3. Artificial intelligence and robotics: The broad range of machines and computer systems that demonstrate limited characteristics of intelligence.
  4. Cyber security: Protection from new forms of cyber risk, attack, crime and terrorism caused by increased reliance on personal and professional digital devices and data.
  5. Educational: Trends and tools that are changing and enhancing educational achievements, developments, techniques and possibilities.
  6. Cloud: Internet-based technology resources – such as software applications, computing power and data storage – provided remotely as a service.
  7. Payment systems: New, evolving and emerging internet-enabled software applications, currencies, payment platforms, devices and services.
  8. Virtual and augmented reality: Technologies that use computer modelling to simulate, overlay and supplement reality and enable people to interact.
  9. Digital service delivery: New technologies used to provide online, interactive, self-service, business processes, software and services.
  10. Social: Technologies that support social interaction and are enabled by communications technology, such as the internet.

CHOOSING THE RIGHT TECHNOLOGY BY UNDERSTANDING YOUR CUSTOMERS

Notwithstanding the merits of the 10 digital trends outlined above, it is important to mention that entrepreneurs should be aware of their market, and choose the right technology for their business. There is no need to embrace all 10 technologies, or to over-engineer digital products, rather be selective and with the help of a clear business plan choose the right technology that can help move your business forward.

Knowing your customer’s needs and preferred technological platforms will help reduce the choice of technology you may need to engage with.

Understanding of your customers, market and your key performance indicators is as important as choosing the right technology that can help your business move forward.” – Zolani Ngange, Chief Executive Officer at NexBrill Capital

For further details on ACCA’s entrepreneurship initiatives and up and coming events, e-mail:  Nomsa.Nkomo@accaglobal.com

Visit http://bit.ly/2nY5cZv to read on ways to deal with technological impacts.

Reflecting on SDG’s in Relation to the WEF Resolutions

 

ACCA Blog WEF

World Economic Forum (WEF’s) theme for the year of “Mastering the 4th Industrial Revolution” presented some of the challenges that developing countries face, although opportunities of creating new markets, re-engineering on the existing business strategies seemed to be the focus. A shift in mind set and capacity building to support national plans stemmed up as an engine for building towards a positive socio – economic activity in the near future. The core of the conversations aligned directly and indirectly to the Paris agreement and the Sustainable Development Goals (SDG’s) of supporting responsible business practises, narrowing the gap between the developed and developing countries and “making the world a better place”.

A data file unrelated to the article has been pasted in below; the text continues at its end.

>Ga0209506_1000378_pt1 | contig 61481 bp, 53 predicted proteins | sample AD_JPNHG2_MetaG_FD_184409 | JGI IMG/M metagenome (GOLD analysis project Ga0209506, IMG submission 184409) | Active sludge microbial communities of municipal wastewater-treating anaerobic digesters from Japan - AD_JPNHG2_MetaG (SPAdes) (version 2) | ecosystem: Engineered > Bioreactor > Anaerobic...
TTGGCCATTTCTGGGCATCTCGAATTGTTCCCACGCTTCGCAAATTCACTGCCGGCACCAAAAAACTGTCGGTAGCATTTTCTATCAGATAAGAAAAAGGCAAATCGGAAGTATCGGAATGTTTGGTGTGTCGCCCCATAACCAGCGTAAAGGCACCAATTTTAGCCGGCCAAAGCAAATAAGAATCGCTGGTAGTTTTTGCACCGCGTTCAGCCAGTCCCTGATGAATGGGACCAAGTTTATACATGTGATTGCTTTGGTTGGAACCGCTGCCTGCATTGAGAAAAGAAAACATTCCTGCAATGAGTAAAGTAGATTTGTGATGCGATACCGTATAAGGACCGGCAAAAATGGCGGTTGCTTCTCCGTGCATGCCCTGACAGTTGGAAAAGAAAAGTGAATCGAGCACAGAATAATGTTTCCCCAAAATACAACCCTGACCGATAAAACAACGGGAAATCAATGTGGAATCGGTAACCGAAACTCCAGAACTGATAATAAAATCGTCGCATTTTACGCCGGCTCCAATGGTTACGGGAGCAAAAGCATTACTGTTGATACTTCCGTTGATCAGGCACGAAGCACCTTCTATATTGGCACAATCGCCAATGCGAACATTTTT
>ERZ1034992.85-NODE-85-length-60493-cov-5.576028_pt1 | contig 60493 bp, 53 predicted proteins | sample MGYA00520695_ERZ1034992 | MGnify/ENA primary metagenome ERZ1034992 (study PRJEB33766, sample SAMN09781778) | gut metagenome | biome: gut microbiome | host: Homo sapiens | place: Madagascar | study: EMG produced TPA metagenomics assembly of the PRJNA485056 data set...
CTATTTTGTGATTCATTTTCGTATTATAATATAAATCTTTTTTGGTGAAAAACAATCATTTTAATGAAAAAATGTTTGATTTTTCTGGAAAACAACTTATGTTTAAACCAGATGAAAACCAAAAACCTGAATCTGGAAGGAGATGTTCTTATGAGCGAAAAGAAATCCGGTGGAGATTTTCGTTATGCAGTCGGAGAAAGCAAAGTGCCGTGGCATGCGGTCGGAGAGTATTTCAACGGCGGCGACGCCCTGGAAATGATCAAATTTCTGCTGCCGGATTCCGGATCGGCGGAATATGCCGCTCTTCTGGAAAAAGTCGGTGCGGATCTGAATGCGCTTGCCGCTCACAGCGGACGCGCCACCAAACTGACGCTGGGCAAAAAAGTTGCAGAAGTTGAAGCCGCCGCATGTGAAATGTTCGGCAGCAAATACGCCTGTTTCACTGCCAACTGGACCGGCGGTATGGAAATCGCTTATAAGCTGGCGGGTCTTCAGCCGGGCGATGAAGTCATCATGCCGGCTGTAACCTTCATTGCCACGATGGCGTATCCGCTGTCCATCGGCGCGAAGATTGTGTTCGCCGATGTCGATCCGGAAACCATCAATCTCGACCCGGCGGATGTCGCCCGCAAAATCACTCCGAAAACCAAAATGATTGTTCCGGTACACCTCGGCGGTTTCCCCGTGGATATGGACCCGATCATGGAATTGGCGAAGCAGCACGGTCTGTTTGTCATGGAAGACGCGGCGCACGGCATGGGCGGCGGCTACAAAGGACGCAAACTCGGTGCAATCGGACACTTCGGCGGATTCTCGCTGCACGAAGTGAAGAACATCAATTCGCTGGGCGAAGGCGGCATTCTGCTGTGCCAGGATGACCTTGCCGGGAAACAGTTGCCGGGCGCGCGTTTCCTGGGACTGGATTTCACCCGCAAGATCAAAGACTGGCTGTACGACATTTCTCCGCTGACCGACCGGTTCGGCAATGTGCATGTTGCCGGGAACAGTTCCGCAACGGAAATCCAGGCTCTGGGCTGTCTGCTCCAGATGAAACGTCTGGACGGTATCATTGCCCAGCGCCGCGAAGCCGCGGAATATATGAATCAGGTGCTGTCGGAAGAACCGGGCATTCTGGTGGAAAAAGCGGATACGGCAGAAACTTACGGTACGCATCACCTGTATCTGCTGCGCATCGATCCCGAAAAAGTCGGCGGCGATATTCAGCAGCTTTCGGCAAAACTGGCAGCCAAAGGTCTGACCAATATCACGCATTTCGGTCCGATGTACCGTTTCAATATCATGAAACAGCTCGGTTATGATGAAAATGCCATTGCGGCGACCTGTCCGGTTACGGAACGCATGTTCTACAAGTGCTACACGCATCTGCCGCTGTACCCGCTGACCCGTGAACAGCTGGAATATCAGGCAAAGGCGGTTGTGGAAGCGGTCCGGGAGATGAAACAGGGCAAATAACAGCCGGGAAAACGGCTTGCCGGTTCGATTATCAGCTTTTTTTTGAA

Progress Review

As an emerging market, South Africa (SA) is currently not yielding the expected growth prospects. Progress has been uneven in whether it is in ensuring access to internet connection or in being innovative in the prevention of illnesses instead of treating diseases. Limitations to internet connectivity impede transfer of knowledge, business expansion and creation of small businesses – while the latter tends to decrease the rate of production and adversely having a ripple effect in the economic activity of the country. Entrepreneurship has been cited as the driver of change for the African economies. However, gender imparity, quality education, access to finance, data sharing, sound governance structures, bridging human capital and infrastructure gaps are the keys to unlocking the full realisation of a transformative, inclusive and sustainable economic growth path. SA has taken great strides in addressing gender equality and women empowerment in both corporate and public enterprises, but there is still some rhetoric that needs to be transformed into action. Authentic support thereof for entrepreneurship through industrialisation still needs to be re-invented.